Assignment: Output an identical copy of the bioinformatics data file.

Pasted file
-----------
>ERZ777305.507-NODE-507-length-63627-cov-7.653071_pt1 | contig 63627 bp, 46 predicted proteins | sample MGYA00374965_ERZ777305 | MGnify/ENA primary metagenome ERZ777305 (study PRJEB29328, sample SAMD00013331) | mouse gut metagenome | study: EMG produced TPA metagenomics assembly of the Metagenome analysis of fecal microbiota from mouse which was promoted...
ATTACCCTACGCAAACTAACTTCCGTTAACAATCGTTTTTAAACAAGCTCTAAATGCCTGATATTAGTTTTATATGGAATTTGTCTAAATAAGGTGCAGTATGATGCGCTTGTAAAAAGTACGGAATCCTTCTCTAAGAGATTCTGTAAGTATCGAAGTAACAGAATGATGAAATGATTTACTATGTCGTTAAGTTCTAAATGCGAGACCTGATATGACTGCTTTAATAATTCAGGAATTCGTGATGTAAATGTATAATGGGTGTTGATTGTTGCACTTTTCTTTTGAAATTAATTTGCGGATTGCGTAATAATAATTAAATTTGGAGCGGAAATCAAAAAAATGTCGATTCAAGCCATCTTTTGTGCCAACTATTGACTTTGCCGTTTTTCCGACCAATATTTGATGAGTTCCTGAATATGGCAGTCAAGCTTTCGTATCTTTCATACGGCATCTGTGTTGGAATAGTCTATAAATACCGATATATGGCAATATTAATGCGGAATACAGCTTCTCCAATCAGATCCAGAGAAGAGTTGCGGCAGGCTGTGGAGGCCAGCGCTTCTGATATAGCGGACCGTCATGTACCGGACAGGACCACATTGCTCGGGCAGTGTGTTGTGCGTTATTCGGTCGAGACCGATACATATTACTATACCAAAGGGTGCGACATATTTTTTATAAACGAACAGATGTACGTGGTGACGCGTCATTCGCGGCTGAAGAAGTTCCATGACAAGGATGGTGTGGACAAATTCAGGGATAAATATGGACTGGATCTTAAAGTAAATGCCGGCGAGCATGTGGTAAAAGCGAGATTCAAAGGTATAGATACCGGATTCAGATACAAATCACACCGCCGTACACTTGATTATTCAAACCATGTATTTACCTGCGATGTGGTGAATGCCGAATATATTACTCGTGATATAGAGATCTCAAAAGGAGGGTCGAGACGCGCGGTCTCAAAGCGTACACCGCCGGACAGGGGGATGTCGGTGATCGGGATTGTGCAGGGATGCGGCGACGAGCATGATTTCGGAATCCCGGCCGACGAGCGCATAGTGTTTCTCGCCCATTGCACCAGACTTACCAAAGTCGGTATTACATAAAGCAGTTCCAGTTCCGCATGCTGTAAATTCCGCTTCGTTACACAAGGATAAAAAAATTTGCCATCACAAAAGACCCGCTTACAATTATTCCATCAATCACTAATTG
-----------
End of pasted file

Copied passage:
>ERZ777305.507-NODE-507-length-63627-cov-7.653071_pt1 | contig 63627 bp, 46 predicted proteins | sample MGYA00374965_ERZ777305 | MGnify/ENA primary metagenome ERZ777305 (study PRJEB29328, sample SAMD00013331) | mouse gut metagenome | study: EMG produced TPA metagenomics assembly of the Metagenome analysis of fecal microbiota from mouse which was promoted...
ATTACCCTACGCAAACTAACTTCCGTTAACAATCGTTTTTAAACAAGCTCTAAATGCCTGATATTAGTTTTATATGGAATTTGTCTAAATAAGGTGCAGTATGATGCGCTTGTAAAAAGTACGGAATCCTTCTCTAAGAGATTCTGTAAGTATCGAAGTAACAGAATGATGAAATGATTTACTATGTCGTTAAGTTCTAAATGCGAGACCTGATATGACTGCTTTAATAATTCAGGAATTCGTGATGTAAATGTATAATGGGTGTTGATTGTTGCACTTTTCTTTTGAAATTAATTTGCGGATTGCGTAATAATAATTAAATTTGGAGCGGAAATCAAAAAAATGTCGATTCAAGCCATCTTTTGTGCCAACTATTGACTTTGCCGTTTTTCCGACCAATATTTGATGAGTTCCTGAATATGGCAGTCAAGCTTTCGTATCTTTCATACGGCATCTGTGTTGGAATAGTCTATAAATACCGATATATGGCAATATTAATGCGGAATACAGCTTCTCCAATCAGATCCAGAGAAGAGTTGCGGCAGGCTGTGGAGGCCAGCGCTTCTGATATAGCGGACCGTCATGTACCGGACAGGACCACATTGCTCGGGCAGTGTGTTGTGCGTTATTCGGTCGAGACCGATACATATTACTATACCAAAGGGTGCGACATATTTTTTATAAACGAACAGATGTACGTGGTGACGCGTCATTCGCGGCTGAAGAAGTTCCATGACAAGGATGGTGTGGACAAATTCAGGGATAAATATGGACTGGATCTTAAAGTAAATGCCGGCGAGCATGTGGTAAAAGCGAGATTCAAAGGTATAGATACCGGATTCAGATACAAATCACACCGCCGTACACTTGATTATTCAAACCATGTATTTACCTGCGATGTGGTGAATGCCGAATATATTACTCGTGATATAGAGATCTCAAAAGGAGGGTCGAGACGCGCGGTCTCAAAGCGTACACCGCCGGACAGGGGGATGTCGGTGATCGGGATTGTGCAGGGATGCGGCGACGAGCATGATTTCGGAATCCCGGCCGACGAGCGCATAGTGTTTCTCGCCCATTGCACCAGACTTACCAAAGTCGGTATTACATAAAGCAGTTCCAGTTCCGCATGCTGTAAATTCCGCTTCGTTACACAAGGATAAAAAAATTTGCCATCACAAAAGACCCGCTTACAATTATTCCATCAATCACTAATTG